Fracture lines in the republican camp had been becoming more obvious for some time. The effective repression of the royalist cause now serve to hasten the fragmentation of the political republicans. In this way did the old allies, Haselrige and Vane, develop a yet deeper enmity, the latter opposing the restrictions which the former and the majority of the Rump had inserted in the commissions of the officers. Not only this but there was now an emerging rivalry between Fleetwood, whom the Venetian ambassador thought a man of ‘unexampled frigidity’, and Lambert, a man of spirit . The army now suffered from a number of internal splits, most clearly between those who remained loyal to the restored Rump and those such as Lambert, Fleetwood and Desborough, who remained opposed to it. Into the former category stepped George Monck: ex-royalist, colleague of Cromwell at Dunbar, conqueror of the great Dutch admiral Maarten Tromp and lately commander of the Scottish forces. The political events of February 1660 with which he is associated – notably the re­admission of the Secluded Members on the 21st of the month – were certainly facilitated by the rapid breakdown of the social and economic fabric.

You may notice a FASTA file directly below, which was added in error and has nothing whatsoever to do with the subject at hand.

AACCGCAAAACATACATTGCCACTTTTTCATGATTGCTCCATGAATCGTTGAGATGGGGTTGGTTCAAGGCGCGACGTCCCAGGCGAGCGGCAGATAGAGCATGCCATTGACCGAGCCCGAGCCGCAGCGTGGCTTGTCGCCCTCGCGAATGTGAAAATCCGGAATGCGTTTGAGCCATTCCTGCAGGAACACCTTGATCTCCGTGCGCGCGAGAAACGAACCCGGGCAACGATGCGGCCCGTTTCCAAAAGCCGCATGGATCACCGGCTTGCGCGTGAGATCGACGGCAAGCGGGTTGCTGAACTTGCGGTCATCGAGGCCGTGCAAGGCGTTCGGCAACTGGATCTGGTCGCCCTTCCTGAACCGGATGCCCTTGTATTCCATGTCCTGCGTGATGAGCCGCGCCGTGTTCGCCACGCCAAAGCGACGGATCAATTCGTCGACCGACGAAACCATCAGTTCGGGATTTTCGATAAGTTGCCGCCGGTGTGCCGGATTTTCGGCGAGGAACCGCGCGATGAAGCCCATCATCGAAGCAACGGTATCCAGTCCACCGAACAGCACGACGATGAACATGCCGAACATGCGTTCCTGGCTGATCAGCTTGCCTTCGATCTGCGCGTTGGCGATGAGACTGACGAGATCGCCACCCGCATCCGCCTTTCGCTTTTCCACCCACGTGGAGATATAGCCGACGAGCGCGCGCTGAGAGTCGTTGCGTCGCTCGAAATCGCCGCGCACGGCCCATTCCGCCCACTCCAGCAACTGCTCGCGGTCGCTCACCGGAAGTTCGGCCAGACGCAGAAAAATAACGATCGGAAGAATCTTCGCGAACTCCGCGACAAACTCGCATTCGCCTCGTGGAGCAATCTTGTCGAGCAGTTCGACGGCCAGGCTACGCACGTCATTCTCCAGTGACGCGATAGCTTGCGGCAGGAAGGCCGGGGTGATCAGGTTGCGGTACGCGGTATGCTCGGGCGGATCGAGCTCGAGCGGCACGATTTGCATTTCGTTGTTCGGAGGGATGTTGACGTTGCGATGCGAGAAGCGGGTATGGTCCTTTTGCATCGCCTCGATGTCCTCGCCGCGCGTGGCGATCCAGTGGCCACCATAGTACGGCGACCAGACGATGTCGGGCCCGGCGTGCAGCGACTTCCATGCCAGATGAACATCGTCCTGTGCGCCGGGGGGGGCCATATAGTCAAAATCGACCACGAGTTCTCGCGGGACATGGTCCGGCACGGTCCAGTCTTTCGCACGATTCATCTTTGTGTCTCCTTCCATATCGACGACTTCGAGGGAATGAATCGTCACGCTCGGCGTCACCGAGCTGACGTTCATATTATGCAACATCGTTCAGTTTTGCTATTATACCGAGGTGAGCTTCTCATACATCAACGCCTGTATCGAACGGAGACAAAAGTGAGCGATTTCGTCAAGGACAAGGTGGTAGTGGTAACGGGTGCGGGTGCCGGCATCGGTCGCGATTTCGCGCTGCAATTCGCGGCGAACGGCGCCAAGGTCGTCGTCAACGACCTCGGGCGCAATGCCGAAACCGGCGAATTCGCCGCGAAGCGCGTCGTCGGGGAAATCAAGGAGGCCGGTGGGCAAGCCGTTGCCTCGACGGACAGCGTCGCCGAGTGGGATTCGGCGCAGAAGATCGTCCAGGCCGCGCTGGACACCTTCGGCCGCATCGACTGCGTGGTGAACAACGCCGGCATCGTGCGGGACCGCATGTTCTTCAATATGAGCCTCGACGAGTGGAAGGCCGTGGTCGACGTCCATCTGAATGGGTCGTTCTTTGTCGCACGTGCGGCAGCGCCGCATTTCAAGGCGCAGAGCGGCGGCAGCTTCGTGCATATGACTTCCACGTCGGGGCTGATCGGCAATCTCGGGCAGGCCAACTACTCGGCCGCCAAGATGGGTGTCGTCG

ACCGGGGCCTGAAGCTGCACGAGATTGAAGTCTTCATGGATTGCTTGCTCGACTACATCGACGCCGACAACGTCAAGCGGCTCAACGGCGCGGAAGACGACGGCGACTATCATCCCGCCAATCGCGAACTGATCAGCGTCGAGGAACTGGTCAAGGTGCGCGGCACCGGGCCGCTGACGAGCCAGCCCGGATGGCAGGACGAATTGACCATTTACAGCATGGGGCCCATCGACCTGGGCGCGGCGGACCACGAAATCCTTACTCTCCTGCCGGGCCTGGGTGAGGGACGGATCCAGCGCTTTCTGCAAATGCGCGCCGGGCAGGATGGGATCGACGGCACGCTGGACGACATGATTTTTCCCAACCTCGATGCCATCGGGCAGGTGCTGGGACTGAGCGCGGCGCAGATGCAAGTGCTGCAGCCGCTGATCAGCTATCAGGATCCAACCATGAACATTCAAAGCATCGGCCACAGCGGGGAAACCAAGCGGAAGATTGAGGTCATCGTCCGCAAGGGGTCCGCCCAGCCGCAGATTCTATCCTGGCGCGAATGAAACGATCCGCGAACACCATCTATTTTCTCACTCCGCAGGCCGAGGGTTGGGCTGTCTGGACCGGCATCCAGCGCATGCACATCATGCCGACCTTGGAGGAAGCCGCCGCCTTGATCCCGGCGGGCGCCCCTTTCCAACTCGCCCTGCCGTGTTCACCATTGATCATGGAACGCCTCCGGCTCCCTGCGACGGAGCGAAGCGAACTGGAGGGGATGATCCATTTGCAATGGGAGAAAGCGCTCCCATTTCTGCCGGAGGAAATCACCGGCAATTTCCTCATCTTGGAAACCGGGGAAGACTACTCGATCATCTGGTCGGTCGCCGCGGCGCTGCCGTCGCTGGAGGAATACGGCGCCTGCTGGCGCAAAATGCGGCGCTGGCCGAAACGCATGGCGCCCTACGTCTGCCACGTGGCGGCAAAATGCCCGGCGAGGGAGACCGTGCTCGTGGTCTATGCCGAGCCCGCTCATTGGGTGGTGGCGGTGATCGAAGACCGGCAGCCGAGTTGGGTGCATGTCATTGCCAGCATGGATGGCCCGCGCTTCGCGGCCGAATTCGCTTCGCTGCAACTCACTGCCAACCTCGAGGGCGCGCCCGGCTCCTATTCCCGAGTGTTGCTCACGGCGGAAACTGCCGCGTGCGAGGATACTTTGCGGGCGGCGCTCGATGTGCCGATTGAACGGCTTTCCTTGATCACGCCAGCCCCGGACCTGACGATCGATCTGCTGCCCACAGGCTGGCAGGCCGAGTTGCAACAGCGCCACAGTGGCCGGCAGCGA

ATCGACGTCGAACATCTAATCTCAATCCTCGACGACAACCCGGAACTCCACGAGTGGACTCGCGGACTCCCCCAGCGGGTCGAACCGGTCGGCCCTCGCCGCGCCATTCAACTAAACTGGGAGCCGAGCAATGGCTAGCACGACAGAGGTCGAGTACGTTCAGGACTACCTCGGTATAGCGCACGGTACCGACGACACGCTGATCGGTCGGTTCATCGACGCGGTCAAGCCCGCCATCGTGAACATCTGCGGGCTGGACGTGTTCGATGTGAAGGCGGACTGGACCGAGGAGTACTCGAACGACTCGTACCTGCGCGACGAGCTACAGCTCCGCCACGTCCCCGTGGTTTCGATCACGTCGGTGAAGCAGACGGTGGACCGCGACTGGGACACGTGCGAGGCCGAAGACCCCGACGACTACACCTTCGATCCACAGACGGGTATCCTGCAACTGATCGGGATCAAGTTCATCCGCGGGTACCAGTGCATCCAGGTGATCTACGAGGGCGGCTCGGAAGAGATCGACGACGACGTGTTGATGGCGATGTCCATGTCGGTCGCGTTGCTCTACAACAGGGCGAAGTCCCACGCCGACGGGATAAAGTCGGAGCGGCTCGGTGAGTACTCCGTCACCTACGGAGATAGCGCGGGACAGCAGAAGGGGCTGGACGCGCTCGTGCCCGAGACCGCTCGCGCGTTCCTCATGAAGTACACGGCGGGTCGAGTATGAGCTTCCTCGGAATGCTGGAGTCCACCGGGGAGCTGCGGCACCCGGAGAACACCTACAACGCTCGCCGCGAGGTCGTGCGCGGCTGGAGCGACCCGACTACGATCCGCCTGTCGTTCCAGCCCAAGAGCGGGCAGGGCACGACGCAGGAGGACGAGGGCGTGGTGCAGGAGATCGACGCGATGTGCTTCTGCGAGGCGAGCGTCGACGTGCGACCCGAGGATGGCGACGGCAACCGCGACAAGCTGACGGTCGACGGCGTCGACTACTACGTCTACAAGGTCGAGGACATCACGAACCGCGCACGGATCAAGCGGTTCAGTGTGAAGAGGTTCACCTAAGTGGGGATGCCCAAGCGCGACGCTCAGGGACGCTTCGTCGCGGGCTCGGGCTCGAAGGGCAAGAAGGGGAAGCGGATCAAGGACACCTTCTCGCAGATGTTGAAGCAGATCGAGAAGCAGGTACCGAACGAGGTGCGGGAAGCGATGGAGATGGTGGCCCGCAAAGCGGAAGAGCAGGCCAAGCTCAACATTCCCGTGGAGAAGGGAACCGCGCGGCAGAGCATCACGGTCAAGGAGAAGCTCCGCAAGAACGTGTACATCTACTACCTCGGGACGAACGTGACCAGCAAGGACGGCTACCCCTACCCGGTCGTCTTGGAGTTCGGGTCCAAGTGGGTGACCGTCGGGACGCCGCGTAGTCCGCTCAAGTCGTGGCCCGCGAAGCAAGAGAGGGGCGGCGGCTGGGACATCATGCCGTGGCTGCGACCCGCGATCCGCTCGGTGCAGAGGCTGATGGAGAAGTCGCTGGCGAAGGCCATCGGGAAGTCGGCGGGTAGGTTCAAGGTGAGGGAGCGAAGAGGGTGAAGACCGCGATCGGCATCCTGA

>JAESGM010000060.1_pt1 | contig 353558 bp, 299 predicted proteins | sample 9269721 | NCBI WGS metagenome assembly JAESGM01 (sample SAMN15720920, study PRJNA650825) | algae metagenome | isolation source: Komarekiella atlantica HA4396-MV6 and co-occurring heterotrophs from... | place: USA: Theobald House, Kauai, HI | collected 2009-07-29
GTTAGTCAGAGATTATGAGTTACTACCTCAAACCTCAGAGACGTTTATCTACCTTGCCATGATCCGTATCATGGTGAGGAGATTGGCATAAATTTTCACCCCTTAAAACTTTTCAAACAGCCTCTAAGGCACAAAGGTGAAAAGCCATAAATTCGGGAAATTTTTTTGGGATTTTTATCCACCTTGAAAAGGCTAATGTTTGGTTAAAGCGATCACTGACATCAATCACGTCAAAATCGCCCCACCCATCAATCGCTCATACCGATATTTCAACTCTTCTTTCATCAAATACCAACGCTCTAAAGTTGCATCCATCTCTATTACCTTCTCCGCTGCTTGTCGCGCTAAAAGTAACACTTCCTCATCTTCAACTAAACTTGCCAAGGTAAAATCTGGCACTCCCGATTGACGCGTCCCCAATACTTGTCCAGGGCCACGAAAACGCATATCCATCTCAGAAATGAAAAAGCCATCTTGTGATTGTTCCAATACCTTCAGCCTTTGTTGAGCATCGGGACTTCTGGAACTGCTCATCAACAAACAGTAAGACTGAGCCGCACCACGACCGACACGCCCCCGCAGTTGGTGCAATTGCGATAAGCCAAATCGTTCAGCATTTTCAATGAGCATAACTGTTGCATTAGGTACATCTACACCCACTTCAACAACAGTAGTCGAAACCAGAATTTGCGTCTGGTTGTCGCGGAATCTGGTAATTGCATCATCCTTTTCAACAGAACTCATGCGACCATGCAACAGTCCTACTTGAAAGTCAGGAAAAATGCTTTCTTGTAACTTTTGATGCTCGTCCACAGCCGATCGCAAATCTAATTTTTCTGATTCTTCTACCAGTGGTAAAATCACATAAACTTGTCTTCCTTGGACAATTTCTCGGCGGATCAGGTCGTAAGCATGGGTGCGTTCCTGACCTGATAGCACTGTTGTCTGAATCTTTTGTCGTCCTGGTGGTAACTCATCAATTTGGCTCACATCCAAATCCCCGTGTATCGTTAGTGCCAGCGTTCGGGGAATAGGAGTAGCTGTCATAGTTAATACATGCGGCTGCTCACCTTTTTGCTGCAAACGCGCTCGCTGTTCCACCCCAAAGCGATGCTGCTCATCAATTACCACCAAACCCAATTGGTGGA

Social and economic dislocation reached new depths in the winter months of 1659-60. Now came the first taste of sheer anarchy. Rising prices and falling trade helped to promote a taxpayers’ strike. Troops were brought in to help but this only resulted in an anti-army riot in London on 5 December. Law enforcement was proving increasingly difficult. In the summer many JPs had refused to take an oath to the Commonwealth and had been dismissed with the inevitable result that the assizes had only one judge in commission. By November the courts of Common Law at Westminster had been forced to close mid-term because judges’ commissions from parliament had expire. ‘The rule of law was visibly in abeyance.’12 Moreover, the institutions of London were now populated by members of a new generation; men who had never worn a russet coat and wondered a great deal what their fathers had fought for. Little wonder that there erupted in the provinces campaigns for a ‘free parliament’. Hutton suggests, however, that ‘compared with the havoc of the civil wars, the disruptions of the later Interregnum were slight.13 Indeed, the consequences of the coup in October had been continuity rather than chaos. For instance, the Michaelmas quarter sessions went ahead as usual and the magistrates and corporations of towns still met. Nonetheless, and despite elements of normality, any regime associated with chaos on the scale that occurred in the last winter of the Interregnum was unlikely to survive.